Belgium, Bosnia, Switzerland, as well as the Middle East.
The infrequency of the formal meetings complicates our
ability to gauge the effectiveness of the ECFR; the ECFR
holds two formal meetings annually, one in Ireland, the other
to rotate among European cities (though Istanbul hosted the
conference in June 2005 and June 2006). ECFR-Dublin has no
full-time staff members, but three of ICCI's officials,
including the mosque's Imam as General Secretary carry out
ECFR responsibilities. ECFR-Dublin's mission statement does
not claim to seek greater recognition for Islamic law in
Europe; but rather describes its goal as providing spiritual,
social and legal guidance to Muslims living here. According
to an ECFR staff member, it is not a proselytizing body that
counts converts but a body that provides clarity of Islamic
law (Shariah) and its application to European Muslims.

4. (C) In the book, "Fatwas of European Council for Fatwa
and Research", distributed by ICCI, Al Qaradawi claims that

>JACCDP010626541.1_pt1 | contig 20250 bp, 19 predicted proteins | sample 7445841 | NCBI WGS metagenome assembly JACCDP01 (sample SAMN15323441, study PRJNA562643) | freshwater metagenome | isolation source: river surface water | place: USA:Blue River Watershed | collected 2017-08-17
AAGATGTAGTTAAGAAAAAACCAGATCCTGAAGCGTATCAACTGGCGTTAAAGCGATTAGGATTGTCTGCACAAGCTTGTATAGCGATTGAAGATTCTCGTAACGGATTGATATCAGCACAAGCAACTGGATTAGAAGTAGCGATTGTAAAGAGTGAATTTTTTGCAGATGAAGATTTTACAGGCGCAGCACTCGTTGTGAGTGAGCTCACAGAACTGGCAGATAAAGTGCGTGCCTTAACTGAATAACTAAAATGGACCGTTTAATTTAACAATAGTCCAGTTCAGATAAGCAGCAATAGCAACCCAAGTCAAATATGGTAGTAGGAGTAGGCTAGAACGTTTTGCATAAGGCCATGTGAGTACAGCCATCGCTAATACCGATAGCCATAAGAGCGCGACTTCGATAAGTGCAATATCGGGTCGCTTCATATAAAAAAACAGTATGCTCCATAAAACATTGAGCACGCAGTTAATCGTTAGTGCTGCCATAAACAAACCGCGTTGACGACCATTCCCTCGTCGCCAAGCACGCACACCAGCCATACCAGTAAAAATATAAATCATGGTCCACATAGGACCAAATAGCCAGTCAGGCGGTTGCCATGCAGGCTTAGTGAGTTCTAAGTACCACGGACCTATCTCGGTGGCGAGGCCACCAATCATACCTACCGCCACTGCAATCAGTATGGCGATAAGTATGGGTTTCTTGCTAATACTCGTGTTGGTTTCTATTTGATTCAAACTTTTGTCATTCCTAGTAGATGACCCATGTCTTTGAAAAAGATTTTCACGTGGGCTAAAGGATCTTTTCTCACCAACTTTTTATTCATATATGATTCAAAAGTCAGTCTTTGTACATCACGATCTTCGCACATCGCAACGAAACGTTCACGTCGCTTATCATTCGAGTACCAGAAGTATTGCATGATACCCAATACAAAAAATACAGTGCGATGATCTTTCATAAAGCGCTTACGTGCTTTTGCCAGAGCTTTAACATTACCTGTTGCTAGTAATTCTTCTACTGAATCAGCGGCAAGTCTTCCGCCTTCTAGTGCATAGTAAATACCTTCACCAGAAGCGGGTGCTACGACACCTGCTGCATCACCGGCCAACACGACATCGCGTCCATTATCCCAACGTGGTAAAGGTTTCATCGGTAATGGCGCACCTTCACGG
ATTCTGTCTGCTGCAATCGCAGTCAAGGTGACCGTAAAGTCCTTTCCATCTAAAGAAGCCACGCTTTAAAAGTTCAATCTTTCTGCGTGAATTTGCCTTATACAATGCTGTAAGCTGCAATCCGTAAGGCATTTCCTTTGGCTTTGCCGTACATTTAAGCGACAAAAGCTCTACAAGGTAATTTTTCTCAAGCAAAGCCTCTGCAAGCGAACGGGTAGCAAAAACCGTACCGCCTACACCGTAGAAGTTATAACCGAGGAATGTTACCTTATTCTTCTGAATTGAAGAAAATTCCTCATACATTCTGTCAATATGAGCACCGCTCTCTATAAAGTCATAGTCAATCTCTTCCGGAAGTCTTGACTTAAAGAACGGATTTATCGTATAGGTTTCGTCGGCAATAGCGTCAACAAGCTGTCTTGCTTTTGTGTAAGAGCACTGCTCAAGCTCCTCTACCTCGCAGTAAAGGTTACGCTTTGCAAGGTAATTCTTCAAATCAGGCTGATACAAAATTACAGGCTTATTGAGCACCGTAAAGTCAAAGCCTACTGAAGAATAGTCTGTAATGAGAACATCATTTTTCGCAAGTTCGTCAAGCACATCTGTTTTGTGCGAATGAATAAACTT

due to economic migration, there are now 50 million European
Muslims. The growing number of Muslims in Europe, Al
Qaradawi claims, produced the current European Islamic
resurgence that requires Islamic organizations such as ECFR
to maintain religious connections with groups in the Middle
East and to serve as regional centers for instructions and
guidance. According to Al Qaradawi, the ECFR's objective is

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"to promote a uniform Fatwa (religious edict) in Europe and
to prevent controversy and intellectual conflicts regarding
the respective issues wherever possible." He also claims
that ECFR is designed to become an approved religious
authority for local governments and private establishments.
(Comment: ECFR is little more than a paper tiger. Though it
aspires to play a larger role regarding Islam in Europe, it
has no enforcement ability for its fatwas and does little to
implement the decrees it issues. End comment).

5. (C) Al Qaradawi also claims in the ECFR Fatwa book that
prior to such proper Islamic organizations as ECFR, European
Muslims were misguided and acted disgracefully, "similarly to
the Jews."

ICCI-The Largest Islamic Center in Ireland

6. (C) ICCI, which is collocated with the ECFR, is the
largest mosque in Ireland and its building was financed by
Sheikh Hamdan Bin Rashid Al Maktoum and the Maktoum
Foundation of the UAE. In spite of the impressive size of
the mosque, it is not the most significant Maktoum family
operation in Ireland. The family also operates a huge and
successful horse racing, breeding, and training operation in
Ireland, based in Kildare's Kildangen Stud Farm. Mosque
leaders tell us that, although Maktoum funding flows
steadily, the family pays little to no attention to the